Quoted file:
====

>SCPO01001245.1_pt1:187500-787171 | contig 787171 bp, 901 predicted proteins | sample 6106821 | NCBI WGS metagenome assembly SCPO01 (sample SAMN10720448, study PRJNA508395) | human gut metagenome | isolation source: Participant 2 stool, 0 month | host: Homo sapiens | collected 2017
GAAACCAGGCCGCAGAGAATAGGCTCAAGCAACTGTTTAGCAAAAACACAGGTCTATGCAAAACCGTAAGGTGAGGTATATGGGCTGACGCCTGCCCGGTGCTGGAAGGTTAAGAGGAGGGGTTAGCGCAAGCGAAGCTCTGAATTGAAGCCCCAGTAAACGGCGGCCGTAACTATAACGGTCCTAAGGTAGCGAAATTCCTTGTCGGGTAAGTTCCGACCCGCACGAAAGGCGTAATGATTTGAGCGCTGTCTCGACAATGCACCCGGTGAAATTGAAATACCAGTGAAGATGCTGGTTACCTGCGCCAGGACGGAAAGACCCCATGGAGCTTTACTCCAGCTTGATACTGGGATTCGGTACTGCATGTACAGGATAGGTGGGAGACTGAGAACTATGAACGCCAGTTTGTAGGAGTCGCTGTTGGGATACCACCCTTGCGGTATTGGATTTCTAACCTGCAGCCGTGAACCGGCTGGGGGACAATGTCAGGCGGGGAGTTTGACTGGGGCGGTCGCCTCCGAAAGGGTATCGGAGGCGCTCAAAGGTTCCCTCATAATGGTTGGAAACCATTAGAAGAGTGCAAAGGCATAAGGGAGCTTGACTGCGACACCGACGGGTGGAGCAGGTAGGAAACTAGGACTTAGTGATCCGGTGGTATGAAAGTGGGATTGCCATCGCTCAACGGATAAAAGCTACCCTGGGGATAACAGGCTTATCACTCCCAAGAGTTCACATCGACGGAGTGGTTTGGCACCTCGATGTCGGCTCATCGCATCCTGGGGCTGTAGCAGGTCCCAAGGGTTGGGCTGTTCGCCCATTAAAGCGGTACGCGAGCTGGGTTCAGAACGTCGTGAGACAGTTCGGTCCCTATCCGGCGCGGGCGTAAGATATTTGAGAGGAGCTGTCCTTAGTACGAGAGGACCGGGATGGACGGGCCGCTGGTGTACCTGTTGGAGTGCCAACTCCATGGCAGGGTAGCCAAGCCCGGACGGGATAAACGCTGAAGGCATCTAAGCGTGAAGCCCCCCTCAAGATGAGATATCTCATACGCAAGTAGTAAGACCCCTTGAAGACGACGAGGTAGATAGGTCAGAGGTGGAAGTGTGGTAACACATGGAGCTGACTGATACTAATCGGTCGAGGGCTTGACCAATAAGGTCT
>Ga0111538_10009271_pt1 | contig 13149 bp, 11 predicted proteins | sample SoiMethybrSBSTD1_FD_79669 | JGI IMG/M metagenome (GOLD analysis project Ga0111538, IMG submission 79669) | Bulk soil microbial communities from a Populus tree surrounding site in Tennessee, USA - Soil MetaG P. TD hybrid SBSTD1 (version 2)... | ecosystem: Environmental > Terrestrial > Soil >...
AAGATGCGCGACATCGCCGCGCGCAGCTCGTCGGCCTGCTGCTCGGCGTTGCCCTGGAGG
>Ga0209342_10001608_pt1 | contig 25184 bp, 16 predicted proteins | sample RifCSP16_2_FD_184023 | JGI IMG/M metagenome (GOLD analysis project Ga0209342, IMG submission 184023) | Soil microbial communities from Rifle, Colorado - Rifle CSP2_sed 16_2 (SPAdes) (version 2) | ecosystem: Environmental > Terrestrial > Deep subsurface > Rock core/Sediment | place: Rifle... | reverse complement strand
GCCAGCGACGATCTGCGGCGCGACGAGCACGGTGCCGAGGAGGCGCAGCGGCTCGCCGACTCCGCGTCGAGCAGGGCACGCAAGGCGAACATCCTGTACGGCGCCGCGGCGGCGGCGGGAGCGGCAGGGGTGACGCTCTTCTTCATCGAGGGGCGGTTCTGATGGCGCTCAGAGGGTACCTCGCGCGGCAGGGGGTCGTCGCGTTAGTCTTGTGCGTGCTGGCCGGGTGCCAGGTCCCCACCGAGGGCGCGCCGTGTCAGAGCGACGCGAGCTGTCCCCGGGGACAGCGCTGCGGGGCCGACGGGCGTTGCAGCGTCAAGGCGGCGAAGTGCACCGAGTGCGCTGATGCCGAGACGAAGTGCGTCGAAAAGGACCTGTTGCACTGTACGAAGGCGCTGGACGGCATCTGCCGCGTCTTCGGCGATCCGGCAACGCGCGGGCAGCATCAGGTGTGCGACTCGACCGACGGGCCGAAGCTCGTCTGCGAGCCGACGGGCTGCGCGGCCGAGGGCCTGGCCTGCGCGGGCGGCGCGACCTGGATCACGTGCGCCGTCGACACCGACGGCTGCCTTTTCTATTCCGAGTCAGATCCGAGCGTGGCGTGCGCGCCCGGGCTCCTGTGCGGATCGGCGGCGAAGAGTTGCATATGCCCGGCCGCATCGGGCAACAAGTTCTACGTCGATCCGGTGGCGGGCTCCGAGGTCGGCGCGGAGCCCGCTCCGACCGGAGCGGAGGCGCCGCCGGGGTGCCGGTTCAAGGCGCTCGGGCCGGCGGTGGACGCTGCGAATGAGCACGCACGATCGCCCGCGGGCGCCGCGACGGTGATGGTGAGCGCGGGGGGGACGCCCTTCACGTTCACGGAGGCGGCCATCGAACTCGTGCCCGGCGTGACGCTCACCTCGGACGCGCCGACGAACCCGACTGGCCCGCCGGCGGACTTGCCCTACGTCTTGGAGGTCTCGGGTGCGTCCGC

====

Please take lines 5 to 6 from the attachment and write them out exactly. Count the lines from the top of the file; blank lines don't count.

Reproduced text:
>Ga0209342_10001608_pt1 | contig 25184 bp, 16 predicted proteins | sample RifCSP16_2_FD_184023 | JGI IMG/M metagenome (GOLD analysis project Ga0209342, IMG submission 184023) | Soil microbial communities from Rifle, Colorado - Rifle CSP2_sed 16_2 (SPAdes) (version 2) | ecosystem: Environmental > Terrestrial > Deep subsurface > Rock core/Sediment | place: Rifle... | reverse complement strand
GCCAGCGACGATCTGCGGCGCGACGAGCACGGTGCCGAGGAGGCGCAGCGGCTCGCCGACTCCGCGTCGAGCAGGGCACGCAAGGCGAACATCCTGTACGGCGCCGCGGCGGCGGCGGGAGCGGCAGGGGTGACGCTCTTCTTCATCGAGGGGCGGTTCTGATGGCGCTCAGAGGGTACCTCGCGCGGCAGGGGGTCGTCGCGTTAGTCTTGTGCGTGCTGGCCGGGTGCCAGGTCCCCACCGAGGGCGCGCCGTGTCAGAGCGACGCGAGCTGTCCCCGGGGACAGCGCTGCGGGGCCGACGGGCGTTGCAGCGTCAAGGCGGCGAAGTGCACCGAGTGCGCTGATGCCGAGACGAAGTGCGTCGAAAAGGACCTGTTGCACTGTACGAAGGCGCTGGACGGCATCTGCCGCGTCTTCGGCGATCCGGCAACGCGCGGGCAGCATCAGGTGTGCGACTCGACCGACGGGCCGAAGCTCGTCTGCGAGCCGACGGGCTGCGCGGCCGAGGGCCTGGCCTGCGCGGGCGGCGCGACCTGGATCACGTGCGCCGTCGACACCGACGGCTGCCTTTTCTATTCCGAGTCAGATCCGAGCGTGGCGTGCGCGCCCGGGCTCCTGTGCGGATCGGCGGCGAAGAGTTGCATATGCCCGGCCGCATCGGGCAACAAGTTCTACGTCGATCCGGTGGCGGGCTCCGAGGTCGGCGCGGAGCCCGCTCCGACCGGAGCGGAGGCGCCGCCGGGGTGCCGGTTCAAGGCGCTCGGGCCGGCGGTGGACGCTGCGAATGAGCACGCACGATCGCCCGCGGGCGCCGCGACGGTGATGGTGAGCGCGGGGGGGACGCCCTTCACGTTCACGGAGGCGGCCATCGAACTCGTGCCCGGCGTGACGCTCACCTCGGACGCGCCGACGAACCCGACTGGCCCGCCGGCGGACTTGCCCTACGTCTTGGAGGTCTCGGGTGCGTCCGC